Agility in government: How Pittsburgh’s 311 service went remote in less than a week with Twilio
Time to read: 3 minutes
In normal times, 311 offers a fast, easy, accurate way for individuals to report a non-emergency problem or get information about what’s happening in their municipality.
In the time of COVID-19, though, 311 has proven even more critical.
In countless cities and towns across the world, coronavirus has led to two problems for the municipal servants tasked with running 311: the need to quickly enable operators to continue essential work while social distancing; and the ability to respond to increased demand.
For the city of Pittsburgh and the roughly 2.36 million individuals living in the metro area, Twilio enabled city leaders to quickly and easily adapt to the challenges COVID-19 presented.
One business week to a solution
When city services change, 311 usage spikes. Updates in the garbage pick-up schedule? More calls. Delays in tax filing deadlines? More calls.
Coronavirus has changed life immeasurably, practically overnight, and Pittsburgh’s leaders saw 311 usage spike accordingly. Calls were coming fast and furious, and showed no signs of stopping.
At the same time, the city needed a way to ensure its dozen 311 operators and seven IT support professionals were able to continue their crucial work while not putting themselves or others at risk by going into their legacy, on-premise call center every day.
They turned to Twilio Flex for a solution, and within four days, were up and running.
“I’ve never seen anything like it,” said Santiago Garces, director of innovation and performance and CIO for the city of Pittsburgh. “Normally implementing something like this would take six months, at least.”
Garces and James O’Toole, a senior data engineer with the city, quickly ID’ed Twilio thanks to O’Toole’s previous experience working with Twilio SendGrid.
They contacted Twilio, built a Flex cloud contact center prototype, tested it, and rolled it out live within a week, enabling operators to continue to take 311 calls—which were and continue to come in at a much higher volume—from the safety of their own homes, using a laptop.
“We got lucky that we were able to identify a great partner in Twilio, and we were able to move exceptionally fast,” Garces said. “The change has been incredibly positive.”
For 311 operators, the change was as impactful as it was simple. The city had trimmed its support staff due to some individuals being more at risk, but Twilio Flex gave all operators—even the more at risk ones— the ability to handle the increased volume far more efficiently.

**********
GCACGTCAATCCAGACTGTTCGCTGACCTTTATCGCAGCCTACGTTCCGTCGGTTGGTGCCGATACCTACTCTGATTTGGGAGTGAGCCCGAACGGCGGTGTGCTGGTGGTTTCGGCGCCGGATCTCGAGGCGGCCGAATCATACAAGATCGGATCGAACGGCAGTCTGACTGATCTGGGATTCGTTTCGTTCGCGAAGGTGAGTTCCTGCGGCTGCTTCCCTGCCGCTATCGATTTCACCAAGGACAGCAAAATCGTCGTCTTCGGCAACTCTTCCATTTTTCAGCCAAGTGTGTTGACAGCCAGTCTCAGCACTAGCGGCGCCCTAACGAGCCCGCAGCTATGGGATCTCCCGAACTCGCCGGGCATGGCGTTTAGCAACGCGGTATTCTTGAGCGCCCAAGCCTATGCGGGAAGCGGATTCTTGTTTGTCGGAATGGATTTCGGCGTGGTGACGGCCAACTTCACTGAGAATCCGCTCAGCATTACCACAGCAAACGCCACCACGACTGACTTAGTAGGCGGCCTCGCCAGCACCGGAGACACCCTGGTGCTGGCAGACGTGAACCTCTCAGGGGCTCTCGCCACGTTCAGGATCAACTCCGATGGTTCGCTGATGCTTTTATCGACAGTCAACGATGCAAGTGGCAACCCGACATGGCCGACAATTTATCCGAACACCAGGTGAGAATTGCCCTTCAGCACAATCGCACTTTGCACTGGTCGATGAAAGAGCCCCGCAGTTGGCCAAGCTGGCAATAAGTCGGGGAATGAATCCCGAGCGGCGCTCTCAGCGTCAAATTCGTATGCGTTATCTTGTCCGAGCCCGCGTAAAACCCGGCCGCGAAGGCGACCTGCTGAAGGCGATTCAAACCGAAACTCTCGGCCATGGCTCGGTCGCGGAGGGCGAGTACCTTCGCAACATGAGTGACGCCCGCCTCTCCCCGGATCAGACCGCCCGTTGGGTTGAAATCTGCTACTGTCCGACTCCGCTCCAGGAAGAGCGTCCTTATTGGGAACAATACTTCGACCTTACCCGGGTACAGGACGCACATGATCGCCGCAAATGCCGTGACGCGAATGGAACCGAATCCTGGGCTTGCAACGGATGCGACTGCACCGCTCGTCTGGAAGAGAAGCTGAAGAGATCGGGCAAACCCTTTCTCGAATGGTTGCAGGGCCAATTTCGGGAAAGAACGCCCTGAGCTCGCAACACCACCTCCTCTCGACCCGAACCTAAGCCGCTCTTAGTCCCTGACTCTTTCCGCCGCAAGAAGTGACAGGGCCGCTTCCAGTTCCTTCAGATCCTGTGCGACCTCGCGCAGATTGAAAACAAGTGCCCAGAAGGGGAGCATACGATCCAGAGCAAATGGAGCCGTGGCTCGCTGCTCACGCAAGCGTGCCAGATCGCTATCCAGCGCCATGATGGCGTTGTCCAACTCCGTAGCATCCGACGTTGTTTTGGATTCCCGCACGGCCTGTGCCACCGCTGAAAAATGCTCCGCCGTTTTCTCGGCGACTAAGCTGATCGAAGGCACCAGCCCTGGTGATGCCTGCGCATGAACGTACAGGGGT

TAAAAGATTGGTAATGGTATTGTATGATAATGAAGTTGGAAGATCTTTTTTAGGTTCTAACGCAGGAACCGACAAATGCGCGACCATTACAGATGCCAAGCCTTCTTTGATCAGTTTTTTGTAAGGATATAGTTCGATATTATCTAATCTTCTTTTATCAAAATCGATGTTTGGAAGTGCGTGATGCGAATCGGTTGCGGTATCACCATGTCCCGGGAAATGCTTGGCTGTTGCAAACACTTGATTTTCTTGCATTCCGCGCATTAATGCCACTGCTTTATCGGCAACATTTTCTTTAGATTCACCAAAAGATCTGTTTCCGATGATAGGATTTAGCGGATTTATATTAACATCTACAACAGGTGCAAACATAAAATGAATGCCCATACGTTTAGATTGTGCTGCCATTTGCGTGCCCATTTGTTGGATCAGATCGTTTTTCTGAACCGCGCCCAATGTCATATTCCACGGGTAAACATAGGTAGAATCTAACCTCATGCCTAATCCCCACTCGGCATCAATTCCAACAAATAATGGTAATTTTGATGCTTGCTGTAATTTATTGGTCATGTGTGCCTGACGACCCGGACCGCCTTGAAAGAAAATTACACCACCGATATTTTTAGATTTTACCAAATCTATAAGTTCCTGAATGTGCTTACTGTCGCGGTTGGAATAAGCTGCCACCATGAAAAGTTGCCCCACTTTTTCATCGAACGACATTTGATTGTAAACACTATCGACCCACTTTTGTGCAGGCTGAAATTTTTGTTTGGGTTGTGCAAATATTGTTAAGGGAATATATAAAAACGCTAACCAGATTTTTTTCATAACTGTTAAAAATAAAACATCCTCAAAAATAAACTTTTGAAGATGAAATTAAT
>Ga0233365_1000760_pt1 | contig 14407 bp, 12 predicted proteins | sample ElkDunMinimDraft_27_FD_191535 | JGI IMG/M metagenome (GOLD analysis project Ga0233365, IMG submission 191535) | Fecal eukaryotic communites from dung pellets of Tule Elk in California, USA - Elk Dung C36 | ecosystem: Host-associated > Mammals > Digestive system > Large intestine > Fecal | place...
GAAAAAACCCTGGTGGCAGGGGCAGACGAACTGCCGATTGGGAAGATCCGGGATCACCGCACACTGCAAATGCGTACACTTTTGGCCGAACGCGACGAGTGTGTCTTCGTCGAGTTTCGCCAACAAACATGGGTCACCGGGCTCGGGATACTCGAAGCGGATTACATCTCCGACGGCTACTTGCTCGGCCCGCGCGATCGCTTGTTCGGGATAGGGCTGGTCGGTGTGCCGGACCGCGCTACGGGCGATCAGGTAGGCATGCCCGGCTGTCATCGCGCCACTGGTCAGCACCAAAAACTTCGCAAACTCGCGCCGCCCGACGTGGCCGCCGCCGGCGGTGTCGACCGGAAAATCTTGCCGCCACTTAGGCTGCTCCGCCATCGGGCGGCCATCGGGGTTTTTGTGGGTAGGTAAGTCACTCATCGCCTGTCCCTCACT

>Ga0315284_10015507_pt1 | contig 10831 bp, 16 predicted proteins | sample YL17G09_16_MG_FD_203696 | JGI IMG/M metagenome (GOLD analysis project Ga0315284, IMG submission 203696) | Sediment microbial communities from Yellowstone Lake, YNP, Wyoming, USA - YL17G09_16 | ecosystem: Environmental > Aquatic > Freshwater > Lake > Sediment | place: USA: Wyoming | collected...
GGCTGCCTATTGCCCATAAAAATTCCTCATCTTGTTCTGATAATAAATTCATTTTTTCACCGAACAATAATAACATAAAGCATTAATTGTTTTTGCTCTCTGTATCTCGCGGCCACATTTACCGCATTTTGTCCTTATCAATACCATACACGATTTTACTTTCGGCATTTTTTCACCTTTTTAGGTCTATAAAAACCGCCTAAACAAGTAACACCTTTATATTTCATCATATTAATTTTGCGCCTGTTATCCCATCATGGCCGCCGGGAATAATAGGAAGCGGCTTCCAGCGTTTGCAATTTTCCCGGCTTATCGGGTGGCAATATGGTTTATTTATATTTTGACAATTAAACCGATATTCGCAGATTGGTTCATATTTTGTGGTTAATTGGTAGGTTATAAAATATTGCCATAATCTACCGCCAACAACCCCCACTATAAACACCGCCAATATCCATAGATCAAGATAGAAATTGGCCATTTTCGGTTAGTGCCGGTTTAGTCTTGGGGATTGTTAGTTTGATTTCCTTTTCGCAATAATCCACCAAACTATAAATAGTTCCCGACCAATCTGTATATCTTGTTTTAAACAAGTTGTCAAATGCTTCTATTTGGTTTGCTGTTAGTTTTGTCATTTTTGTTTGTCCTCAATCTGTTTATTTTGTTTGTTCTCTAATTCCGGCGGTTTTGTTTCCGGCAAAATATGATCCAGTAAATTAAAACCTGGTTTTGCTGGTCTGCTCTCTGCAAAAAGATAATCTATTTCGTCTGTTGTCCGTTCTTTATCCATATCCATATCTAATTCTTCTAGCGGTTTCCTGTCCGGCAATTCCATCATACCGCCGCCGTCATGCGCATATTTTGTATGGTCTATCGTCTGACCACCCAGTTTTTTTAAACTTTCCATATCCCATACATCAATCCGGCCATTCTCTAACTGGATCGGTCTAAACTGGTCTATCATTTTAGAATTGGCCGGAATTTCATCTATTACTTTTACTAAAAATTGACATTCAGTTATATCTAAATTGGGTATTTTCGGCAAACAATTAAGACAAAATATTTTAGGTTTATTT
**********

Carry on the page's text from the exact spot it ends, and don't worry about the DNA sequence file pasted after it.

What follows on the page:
So efficiently, in fact, that some operators thought the system had broken.
“When we implemented Twilio, it was funny because it was the first time in a few weeks that we were able to have everyone working again, and able to take calls and handle them at the same time,” Garces said. “So the volume was spread across more people and some were disconcerted that we suddenly weren’t getting as many calls. Well, they were getting the same amount of calls, it’s just that we had more people able to take those calls at an increased capability and capacity.”
“We got lucky that we were able to identify a great partner in Twilio, and we were able to move exceptionally fast. The change has been incredibly positive.”
The system has proven far more efficient already, Garces said, thanks to a new interactive voice response (IVR) functionality that has enabled operators to better triage calls. That means callers spend less time waiting and the system has far fewer abandoned calls.
O’Toole said the 311 team is excited to try out some additional capabilities, like programmable messaging and chat, now that their new Flex solution is up and running smoothly.
“We’ve only explored a small percentage of the opportunities,” he said. “Now that we’ve gotten over this initial hurdle, we can breathe a bit and be more forward-thinking about what we can do now that we couldn’t do before.”
For O’Toole, it was rewarding to be able to respond to a challenge so quickly, and with a solution that will prove valuable now and far into the future, he said.
“There’s a stereotype that government moves slowly, which obviously there can be truth to, but we need to manage taxpayer money as carefully and responsibly as we can,” he said. “This was a moment in which we were forced to move fast, and I think we nonetheless remained good stewards for our residents. It was a great chance to show we can be agile when a crisis hits.”